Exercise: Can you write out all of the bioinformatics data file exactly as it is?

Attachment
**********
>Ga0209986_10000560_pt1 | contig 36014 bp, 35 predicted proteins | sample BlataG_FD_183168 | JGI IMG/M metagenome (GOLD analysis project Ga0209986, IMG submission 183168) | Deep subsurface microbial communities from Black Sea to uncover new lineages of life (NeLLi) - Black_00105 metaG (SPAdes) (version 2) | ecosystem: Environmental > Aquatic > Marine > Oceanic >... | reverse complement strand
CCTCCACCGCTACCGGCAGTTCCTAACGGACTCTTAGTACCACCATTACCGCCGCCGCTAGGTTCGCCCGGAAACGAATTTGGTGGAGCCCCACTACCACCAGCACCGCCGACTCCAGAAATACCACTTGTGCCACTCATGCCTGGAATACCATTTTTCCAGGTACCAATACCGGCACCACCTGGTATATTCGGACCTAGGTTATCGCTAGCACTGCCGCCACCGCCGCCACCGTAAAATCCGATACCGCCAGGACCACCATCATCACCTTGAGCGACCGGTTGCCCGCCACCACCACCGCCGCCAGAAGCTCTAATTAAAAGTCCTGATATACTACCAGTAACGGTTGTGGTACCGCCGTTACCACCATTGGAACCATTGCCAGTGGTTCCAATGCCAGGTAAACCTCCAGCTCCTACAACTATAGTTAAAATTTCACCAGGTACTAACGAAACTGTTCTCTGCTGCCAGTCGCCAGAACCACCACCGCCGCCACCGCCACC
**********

>Ga0209986_10000560_pt1 | contig 36014 bp, 35 predicted proteins | sample BlataG_FD_183168 | JGI IMG/M metagenome (GOLD analysis project Ga0209986, IMG submission 183168) | Deep subsurface microbial communities from Black Sea to uncover new lineages of life (NeLLi) - Black_00105 metaG (SPAdes) (version 2) | ecosystem: Environmental > Aquatic > Marine > Oceanic >... | reverse complement strand
CCTCCACCGCTACCGGCAGTTCCTAACGGACTCTTAGTACCACCATTACCGCCGCCGCTAGGTTCGCCCGGAAACGAATTTGGTGGAGCCCCACTACCACCAGCACCGCCGACTCCAGAAATACCACTTGTGCCACTCATGCCTGGAATACCATTTTTCCAGGTACCAATACCGGCACCACCTGGTATATTCGGACCTAGGTTATCGCTAGCACTGCCGCCACCGCCGCCACCGTAAAATCCGATACCGCCAGGACCACCATCATCACCTTGAGCGACCGGTTGCCCGCCACCACCACCGCCGCCAGAAGCTCTAATTAAAAGTCCTGATATACTACCAGTAACGGTTGTGGTACCGCCGTTACCACCATTGGAACCATTGCCAGTGGTTCCAATGCCAGGTAAACCTCCAGCTCCTACAACTATAGTTAAAATTTCACCAGGTACTAACGAAACTGTTCTCTGCTGCCAGTCGCCAGAACCACCACCGCCGCCACCGCCACC